Other Vaccines to Know About: A number of other vaccines are available and recommended for use under certain circumstances. It is worthwhile knowing about these vaccines especially if you work with travelers and immigrants, plan to travel yourself, or have an interest in potential agents of bioterrorism.

Anthrax vaccine is a cell-free filtrate prepared from microaerophilic cultures of an avirulent strain of Bacillus anthracis. The vaccine is indicated only for those at high risk of anthrax infection (this definition may change over time but currently consists of people coming into contact with animal hides from endemic areas, laboratory personnel working with anthrax, and the military). Its efficacy is not known but it does induce antibodies in over 90% of individuals who receive the primary course of 6 subcutaneous injections. Annual boosting is required to sustain antibody levels. Mild local reactions are quite common however system reactions are very rare.

BCG vaccine contains living Calmette-Guerin bacillus, an attenuated strain of Mycobacterium bovis. Although widely used throughout the world it is not recommended for general use in the United States because it can affect the PPD test and is of controversial efficacy. It appears to be most effective in preventing complications of disseminated TB in young children and it is therefore recommended primarily for infants and young children at high risk of exposure to TB in the US. Because BCG vaccine contains live organisms, it can disseminate in immunocompromised individuals and therefore it should not be used in this population. BCG produces a vigorous local immune response and has been instilled into the bladder to produce an immune response in people with bladder cancer.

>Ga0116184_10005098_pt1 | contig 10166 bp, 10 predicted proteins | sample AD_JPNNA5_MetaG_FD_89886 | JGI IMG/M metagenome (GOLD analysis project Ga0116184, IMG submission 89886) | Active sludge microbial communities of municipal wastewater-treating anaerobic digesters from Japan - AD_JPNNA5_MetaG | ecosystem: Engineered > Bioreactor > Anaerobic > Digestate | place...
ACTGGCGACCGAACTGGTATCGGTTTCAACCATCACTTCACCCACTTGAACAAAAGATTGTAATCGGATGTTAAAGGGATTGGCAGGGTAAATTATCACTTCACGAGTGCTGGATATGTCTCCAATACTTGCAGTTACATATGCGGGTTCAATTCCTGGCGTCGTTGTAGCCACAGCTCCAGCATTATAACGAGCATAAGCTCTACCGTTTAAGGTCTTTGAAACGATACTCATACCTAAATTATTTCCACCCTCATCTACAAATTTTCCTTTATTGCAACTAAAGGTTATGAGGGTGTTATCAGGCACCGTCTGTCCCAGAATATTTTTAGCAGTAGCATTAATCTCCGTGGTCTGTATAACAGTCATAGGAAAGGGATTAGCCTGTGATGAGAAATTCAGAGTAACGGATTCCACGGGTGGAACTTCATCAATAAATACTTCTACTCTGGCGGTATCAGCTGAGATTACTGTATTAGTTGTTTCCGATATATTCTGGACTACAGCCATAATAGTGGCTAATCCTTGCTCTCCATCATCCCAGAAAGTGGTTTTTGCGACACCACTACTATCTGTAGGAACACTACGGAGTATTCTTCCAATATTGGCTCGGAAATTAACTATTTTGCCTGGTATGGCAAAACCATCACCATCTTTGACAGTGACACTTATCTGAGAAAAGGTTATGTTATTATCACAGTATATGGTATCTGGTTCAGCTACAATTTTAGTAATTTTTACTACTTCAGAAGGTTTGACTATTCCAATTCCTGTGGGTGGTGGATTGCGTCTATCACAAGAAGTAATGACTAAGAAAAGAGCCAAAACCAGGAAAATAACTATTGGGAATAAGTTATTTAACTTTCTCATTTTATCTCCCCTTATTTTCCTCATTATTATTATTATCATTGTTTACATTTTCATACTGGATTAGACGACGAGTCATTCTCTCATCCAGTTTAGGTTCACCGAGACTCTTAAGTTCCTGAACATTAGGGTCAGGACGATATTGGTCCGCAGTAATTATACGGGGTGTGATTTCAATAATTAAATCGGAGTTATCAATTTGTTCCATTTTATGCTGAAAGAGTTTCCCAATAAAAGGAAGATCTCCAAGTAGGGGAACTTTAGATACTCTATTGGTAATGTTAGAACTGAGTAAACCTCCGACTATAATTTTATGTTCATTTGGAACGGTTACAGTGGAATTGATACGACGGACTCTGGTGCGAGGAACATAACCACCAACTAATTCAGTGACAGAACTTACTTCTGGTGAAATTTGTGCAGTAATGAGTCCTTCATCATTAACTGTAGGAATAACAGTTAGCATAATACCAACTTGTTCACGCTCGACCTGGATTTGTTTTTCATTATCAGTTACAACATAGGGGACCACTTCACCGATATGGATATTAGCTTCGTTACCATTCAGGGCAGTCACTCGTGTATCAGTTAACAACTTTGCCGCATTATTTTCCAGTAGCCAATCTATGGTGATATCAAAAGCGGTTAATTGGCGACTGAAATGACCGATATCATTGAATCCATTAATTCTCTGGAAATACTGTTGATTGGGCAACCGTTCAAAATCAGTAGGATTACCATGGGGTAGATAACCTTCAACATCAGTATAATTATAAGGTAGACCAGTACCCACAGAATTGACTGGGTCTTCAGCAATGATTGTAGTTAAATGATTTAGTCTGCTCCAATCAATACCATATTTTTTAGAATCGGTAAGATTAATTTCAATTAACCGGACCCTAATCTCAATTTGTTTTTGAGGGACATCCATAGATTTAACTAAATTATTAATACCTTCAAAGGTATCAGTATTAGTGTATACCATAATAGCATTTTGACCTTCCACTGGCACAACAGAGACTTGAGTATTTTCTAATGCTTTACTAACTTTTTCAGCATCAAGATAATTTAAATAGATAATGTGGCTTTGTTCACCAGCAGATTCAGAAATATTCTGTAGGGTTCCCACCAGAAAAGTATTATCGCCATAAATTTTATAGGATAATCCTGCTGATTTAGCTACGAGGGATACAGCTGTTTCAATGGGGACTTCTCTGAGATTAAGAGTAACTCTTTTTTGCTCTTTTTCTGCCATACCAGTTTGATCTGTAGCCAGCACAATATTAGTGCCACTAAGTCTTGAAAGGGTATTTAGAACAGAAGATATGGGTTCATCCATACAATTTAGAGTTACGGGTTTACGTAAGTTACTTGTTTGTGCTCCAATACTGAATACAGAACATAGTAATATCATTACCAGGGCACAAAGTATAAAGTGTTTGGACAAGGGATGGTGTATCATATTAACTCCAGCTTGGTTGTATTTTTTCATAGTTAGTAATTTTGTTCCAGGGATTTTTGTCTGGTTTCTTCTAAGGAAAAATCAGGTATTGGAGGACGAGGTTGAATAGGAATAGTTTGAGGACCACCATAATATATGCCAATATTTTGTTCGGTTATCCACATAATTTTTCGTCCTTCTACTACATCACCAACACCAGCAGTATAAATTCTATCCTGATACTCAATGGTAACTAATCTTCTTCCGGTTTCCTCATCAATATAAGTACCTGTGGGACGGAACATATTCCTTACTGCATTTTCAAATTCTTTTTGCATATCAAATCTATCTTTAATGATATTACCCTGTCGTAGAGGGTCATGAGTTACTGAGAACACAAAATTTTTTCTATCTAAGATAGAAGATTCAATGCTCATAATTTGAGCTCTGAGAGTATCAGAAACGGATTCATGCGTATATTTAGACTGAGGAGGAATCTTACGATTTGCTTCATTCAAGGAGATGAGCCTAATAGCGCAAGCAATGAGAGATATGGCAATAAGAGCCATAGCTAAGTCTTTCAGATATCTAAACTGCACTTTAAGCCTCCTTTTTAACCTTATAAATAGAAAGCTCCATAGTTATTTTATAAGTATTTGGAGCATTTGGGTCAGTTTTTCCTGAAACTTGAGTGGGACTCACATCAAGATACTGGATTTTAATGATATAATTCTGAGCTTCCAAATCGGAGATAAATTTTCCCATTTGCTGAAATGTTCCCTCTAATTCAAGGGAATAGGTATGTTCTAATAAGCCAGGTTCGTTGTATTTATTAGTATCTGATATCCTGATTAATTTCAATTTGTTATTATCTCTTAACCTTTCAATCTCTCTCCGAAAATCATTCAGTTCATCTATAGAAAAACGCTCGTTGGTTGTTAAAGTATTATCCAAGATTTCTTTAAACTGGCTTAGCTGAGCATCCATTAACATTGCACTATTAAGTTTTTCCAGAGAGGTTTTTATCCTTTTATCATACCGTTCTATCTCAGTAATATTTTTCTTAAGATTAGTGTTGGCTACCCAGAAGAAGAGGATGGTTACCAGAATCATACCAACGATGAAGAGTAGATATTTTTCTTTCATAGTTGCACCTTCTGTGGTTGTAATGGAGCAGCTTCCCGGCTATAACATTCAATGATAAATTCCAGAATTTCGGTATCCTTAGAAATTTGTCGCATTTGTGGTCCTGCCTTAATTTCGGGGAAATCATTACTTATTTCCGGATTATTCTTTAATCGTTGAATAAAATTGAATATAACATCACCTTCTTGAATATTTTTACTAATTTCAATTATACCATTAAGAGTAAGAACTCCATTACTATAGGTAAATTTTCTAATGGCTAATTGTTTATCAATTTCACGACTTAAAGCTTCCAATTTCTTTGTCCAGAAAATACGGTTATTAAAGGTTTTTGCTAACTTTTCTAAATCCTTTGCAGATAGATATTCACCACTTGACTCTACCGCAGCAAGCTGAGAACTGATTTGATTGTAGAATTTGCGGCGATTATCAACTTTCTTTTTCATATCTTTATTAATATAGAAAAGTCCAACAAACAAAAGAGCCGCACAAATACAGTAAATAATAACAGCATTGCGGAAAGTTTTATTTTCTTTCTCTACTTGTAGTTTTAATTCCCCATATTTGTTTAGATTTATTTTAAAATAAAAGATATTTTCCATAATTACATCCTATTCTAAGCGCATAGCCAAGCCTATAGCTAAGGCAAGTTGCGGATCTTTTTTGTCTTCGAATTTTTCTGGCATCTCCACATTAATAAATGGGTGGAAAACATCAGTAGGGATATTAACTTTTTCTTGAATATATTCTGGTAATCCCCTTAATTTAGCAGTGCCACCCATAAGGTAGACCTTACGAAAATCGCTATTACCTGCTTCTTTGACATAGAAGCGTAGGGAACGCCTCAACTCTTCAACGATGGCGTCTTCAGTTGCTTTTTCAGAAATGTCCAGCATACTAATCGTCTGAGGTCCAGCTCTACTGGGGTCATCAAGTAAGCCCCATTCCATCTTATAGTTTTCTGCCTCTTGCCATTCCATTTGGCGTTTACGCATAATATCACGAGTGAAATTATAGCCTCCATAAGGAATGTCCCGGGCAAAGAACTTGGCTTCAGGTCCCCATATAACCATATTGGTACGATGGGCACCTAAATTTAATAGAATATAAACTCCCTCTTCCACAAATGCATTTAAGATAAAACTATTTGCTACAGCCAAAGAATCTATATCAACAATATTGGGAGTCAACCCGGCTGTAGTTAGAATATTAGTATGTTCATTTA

Rabies vaccine is an inactivated virus vaccine prepared in human or fetal rhesus lung diploid cell culture. The human diploid cell preparation (HDCV) can be used either intramuscularly or intradermally, while the rhesus lung preparation (RVA) can only be used IM. Rabies vaccine is used in people likely to be exposed to rabies (veterinarians, certain travelers, etc) or in people who have been exposed to potentially rabid animals. Preexposure prophylaxis is given as three doses either IM or intradermally at 0, 7, 21-28 days with follow-up boosting every 2 years or when a potential exposure has occurred. Postexposure prophylaxis is given as 5 IM shots on days 0, 3, 7, 14, and 28 along with rabies immune globulin on day 0. Rabies immune globulin is not needed in persons who have received pre-exposure prophylaxis. Local reactions are common (30-74% of vaccinees) and systemic complaints are also frequently seen with rabies vaccine but no contraindication exists for its administration to at risk or exposed individuals (remember the alternative is certain death).

Yellow fever vaccine is a live attenuated virus preparation. It is highly effective and very well tolerated and excellent immunity is achieved after a single dose of vaccine. It is recommended for travelers to areas of endemnicity and is required by some countries for entry. As it is a live attenuated virus its use is contraindicated in immunocompromised individuals; although pregnancy is not an absolute contraindication for its use.